1 October 1997
5-4. OTHER PLANT DISCHARGES.
a. Waste Water. Incinerator plants produce various contaminated waste waters other than
normal sanitary and storm water effluents. These discharges come from water drained from the
waste or used to wash down the tipping floor, water from the ash system, and gas scrubber solution
blow-down. The water from the ash system includes water leaking from the ash collection
dumpsters prior to being removed and emptied. This water may contain toxic minerals leached
from the ash and should be collected and retained in a separate container. Water from the tipping
floor may be slightly acidic and contain significant amounts of bacteria and organic solids. This
water should be processed through a grit trap to collect the larger solids before further processing.
The liquid from the ash system and the scrubber blow-down will typically be alkaline with a high
solids concentration and should be filtered and buffered before release to the sanitary sewer.
Liquids will probably require treatment at the incinerator plant for pH balance and removal of solids
before discharge. Dumping these liquids into the sanitary sewer system without any treatment may
cause problems at the sewage treatment plant. The designer must check with the base sewage
plant and review local water pollution regulations to determine treatment requirements at the
b. Ash. Ash is produced in two forms: bottom ash and fly ash.
(1) Bottom ash is the residue that collects inside the incinerator after the completion of the
combustion process. Fly ash consists of the smaller, lighter particles entrained in the flue gases
that are collected in the pollution control equipment and mixed with used scrubber sorbent. Bottom
ash accounts for 90% (nominal) of the residue and consists mostly of alumina, silica, and oxides of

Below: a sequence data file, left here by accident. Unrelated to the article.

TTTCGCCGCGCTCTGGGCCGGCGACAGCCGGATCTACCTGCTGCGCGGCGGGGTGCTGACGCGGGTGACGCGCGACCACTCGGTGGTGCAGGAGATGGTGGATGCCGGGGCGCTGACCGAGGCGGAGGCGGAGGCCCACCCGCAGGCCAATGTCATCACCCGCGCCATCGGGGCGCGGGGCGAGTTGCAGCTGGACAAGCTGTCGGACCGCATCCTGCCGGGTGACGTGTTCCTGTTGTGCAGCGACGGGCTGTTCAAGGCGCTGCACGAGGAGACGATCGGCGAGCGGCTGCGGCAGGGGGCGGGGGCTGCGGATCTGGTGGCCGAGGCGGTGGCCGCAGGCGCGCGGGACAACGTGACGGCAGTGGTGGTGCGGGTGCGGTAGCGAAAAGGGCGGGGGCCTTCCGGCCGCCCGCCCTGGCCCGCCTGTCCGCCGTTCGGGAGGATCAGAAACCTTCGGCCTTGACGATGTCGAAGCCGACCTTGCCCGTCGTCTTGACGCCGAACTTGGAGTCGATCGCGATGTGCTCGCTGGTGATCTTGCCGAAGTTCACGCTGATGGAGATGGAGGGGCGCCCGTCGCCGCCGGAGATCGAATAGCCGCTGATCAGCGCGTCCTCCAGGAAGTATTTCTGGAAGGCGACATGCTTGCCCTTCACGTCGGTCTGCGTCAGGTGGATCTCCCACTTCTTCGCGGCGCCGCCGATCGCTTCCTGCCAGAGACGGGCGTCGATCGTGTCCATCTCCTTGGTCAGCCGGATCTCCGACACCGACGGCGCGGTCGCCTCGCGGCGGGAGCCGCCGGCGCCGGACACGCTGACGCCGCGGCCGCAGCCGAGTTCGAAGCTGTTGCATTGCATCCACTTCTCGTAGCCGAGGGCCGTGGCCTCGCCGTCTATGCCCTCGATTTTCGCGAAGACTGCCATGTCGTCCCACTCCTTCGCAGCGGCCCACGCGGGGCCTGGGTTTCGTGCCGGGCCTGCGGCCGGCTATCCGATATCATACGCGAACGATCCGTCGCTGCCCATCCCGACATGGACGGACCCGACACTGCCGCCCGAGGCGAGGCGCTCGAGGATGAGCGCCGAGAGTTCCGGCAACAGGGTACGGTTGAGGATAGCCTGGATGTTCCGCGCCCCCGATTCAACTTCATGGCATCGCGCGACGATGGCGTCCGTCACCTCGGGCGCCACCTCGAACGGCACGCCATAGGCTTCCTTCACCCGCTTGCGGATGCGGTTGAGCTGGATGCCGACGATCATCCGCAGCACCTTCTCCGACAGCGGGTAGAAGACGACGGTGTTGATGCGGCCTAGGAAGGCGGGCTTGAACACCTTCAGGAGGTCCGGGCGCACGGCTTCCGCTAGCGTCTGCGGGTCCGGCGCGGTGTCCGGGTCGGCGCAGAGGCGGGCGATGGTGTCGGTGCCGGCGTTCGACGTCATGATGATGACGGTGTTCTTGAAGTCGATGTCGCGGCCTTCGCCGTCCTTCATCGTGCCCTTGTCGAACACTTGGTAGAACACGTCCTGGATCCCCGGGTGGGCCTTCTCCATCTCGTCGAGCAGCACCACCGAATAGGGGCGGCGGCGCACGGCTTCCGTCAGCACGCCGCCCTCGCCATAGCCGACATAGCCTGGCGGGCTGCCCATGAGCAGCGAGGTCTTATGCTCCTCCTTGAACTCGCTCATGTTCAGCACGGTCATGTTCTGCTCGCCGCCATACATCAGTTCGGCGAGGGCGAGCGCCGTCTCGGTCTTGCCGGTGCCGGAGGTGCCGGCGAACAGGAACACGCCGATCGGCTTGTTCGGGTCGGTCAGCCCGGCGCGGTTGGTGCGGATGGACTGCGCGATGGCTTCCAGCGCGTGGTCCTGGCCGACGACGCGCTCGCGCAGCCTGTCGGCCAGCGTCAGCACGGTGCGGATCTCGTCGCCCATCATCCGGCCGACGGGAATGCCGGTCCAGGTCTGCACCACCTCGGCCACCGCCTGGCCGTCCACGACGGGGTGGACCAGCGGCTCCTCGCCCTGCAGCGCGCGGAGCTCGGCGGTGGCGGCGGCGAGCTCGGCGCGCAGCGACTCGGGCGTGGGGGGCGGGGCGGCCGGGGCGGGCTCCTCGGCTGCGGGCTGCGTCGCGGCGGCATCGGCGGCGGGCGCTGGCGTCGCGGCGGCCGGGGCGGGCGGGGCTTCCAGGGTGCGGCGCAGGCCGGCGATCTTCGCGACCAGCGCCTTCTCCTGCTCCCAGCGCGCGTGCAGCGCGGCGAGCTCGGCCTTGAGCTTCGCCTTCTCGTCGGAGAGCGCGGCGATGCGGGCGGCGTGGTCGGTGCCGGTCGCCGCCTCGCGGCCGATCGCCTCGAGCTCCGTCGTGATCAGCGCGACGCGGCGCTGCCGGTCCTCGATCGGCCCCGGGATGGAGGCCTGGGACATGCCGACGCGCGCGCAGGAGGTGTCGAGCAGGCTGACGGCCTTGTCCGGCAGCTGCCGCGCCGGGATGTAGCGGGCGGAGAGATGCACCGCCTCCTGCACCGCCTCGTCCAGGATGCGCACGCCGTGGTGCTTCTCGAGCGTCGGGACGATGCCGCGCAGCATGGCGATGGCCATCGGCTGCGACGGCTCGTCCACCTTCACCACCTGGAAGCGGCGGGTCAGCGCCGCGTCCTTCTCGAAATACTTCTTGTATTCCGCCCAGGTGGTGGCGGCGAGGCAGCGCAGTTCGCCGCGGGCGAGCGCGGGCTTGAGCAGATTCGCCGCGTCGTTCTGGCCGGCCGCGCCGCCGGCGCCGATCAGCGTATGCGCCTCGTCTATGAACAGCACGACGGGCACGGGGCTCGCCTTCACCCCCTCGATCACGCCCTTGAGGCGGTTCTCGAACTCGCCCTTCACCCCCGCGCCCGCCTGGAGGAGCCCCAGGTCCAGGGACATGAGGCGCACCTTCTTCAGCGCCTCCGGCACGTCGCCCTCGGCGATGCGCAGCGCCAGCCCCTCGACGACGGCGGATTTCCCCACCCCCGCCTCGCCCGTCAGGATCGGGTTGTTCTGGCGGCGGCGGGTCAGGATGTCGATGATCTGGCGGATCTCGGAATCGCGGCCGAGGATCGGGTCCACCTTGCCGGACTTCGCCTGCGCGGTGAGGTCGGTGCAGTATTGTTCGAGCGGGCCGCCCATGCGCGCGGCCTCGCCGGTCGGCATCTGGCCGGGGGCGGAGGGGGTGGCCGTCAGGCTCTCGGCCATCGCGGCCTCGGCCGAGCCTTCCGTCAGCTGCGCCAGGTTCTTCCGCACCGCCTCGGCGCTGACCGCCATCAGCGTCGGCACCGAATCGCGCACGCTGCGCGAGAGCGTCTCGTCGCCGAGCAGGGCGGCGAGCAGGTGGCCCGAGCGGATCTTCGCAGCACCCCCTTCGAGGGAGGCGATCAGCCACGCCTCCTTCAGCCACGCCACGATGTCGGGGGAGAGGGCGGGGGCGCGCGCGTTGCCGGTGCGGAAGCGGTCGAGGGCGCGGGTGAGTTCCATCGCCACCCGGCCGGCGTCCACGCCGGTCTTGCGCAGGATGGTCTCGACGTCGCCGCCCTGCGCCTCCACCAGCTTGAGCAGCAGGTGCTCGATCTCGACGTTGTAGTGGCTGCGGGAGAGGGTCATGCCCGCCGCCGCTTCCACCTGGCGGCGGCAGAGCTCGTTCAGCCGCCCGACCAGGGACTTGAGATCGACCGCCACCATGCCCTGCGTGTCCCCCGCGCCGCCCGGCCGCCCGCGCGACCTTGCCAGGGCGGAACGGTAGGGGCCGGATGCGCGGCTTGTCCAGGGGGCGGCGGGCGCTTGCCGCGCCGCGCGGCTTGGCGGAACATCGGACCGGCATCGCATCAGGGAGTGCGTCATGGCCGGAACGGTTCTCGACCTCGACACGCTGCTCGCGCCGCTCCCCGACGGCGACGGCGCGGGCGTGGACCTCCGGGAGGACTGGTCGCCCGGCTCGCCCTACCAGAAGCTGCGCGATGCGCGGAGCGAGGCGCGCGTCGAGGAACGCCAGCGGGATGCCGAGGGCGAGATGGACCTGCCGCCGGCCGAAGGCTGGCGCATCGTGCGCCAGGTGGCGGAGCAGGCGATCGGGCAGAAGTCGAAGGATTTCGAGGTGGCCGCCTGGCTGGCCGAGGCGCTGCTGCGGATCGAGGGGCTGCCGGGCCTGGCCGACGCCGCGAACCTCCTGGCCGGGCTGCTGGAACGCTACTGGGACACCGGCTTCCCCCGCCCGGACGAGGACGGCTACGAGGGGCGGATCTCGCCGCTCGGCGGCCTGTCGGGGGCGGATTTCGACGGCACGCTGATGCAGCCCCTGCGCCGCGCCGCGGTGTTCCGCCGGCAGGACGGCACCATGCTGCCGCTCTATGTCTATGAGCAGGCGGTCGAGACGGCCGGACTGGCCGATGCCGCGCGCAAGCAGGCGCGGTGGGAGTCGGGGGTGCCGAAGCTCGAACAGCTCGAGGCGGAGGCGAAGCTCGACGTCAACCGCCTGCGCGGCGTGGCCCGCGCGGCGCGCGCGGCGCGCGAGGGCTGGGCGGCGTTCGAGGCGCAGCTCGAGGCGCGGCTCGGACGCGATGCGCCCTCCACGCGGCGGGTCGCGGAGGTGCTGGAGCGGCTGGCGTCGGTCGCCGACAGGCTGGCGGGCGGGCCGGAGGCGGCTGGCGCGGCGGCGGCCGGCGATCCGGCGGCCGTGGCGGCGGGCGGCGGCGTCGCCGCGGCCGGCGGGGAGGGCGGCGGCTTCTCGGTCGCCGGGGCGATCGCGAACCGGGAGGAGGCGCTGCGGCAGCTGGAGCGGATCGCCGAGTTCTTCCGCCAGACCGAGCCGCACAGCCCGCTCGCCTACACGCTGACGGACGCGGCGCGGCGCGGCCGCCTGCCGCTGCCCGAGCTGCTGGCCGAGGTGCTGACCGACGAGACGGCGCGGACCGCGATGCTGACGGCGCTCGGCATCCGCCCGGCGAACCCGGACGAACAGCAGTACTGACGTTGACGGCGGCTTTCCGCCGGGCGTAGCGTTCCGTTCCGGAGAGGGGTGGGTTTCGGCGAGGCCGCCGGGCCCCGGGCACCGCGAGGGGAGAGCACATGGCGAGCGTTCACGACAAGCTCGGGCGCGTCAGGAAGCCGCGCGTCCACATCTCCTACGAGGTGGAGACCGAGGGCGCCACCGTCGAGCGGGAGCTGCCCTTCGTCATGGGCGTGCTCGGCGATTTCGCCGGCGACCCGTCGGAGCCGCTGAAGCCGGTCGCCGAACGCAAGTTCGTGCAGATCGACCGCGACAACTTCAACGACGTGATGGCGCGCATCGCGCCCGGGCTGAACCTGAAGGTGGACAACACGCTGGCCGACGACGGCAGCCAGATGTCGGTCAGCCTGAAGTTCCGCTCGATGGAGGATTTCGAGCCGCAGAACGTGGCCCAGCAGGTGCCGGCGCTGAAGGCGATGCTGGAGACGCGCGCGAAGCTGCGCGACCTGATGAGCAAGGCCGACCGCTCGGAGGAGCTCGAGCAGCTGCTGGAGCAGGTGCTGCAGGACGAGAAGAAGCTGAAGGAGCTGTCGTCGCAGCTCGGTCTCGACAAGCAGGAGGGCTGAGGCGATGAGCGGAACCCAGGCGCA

iron. Bottom ash by itself is alkaline and may be acceptable for landfill disposal without treatment.
(2) Fly ash may contain significant amounts of any low-melting-temperature heavy metals
which were present in the waste stream. The presence of toxic metals will have a significant affect
upon the possible treatment and disposal of the ash. Starved-air incinerators and FBC units
typically retain the greatest amount of heavy metals in the bottom ash because the lower combustor
bed temperatures produce less volatilization. The high-turbulence, excess-air incinerators have the
greatest amount of heavy metals in the fly ash since the higher grate temperatures promote greater
(3) The 1994 decision by the U.S. Supreme Court states that the ash and pollution control
process residues from municipal waste incinerators are not exempt from RCRA (Resource
Conservation and Recovery Act) hazardous waste regulations. This decision now forces all
residual ash to be tested to determine whether or not it meets the criteria for hazardous or
nonhazardous waste. If significant amounts of heavy metals are found and the ash and other
residues fail to meet RCRA requirements, the material will have to be treated as a hazardous waste
and be disposed in a hazardous waste landfill. Disposal in a Subtitle C landfill is considerably more
expensive than disposal in a RCRA Subtitle D landfill.
(4) The current USEPA-approved method of testing for heavy metals (i.e., TCLP) and its
predecessor (EP-toxicity) use different criteria for determining acceptability. The designer should
check which test is currently required. The local pollution control authority will most certainly require
an initial test burn with a typical sample of waste to check for the presence of heavy metals in the
total residue as well as require periodic checks during the operation of the incinerator plant.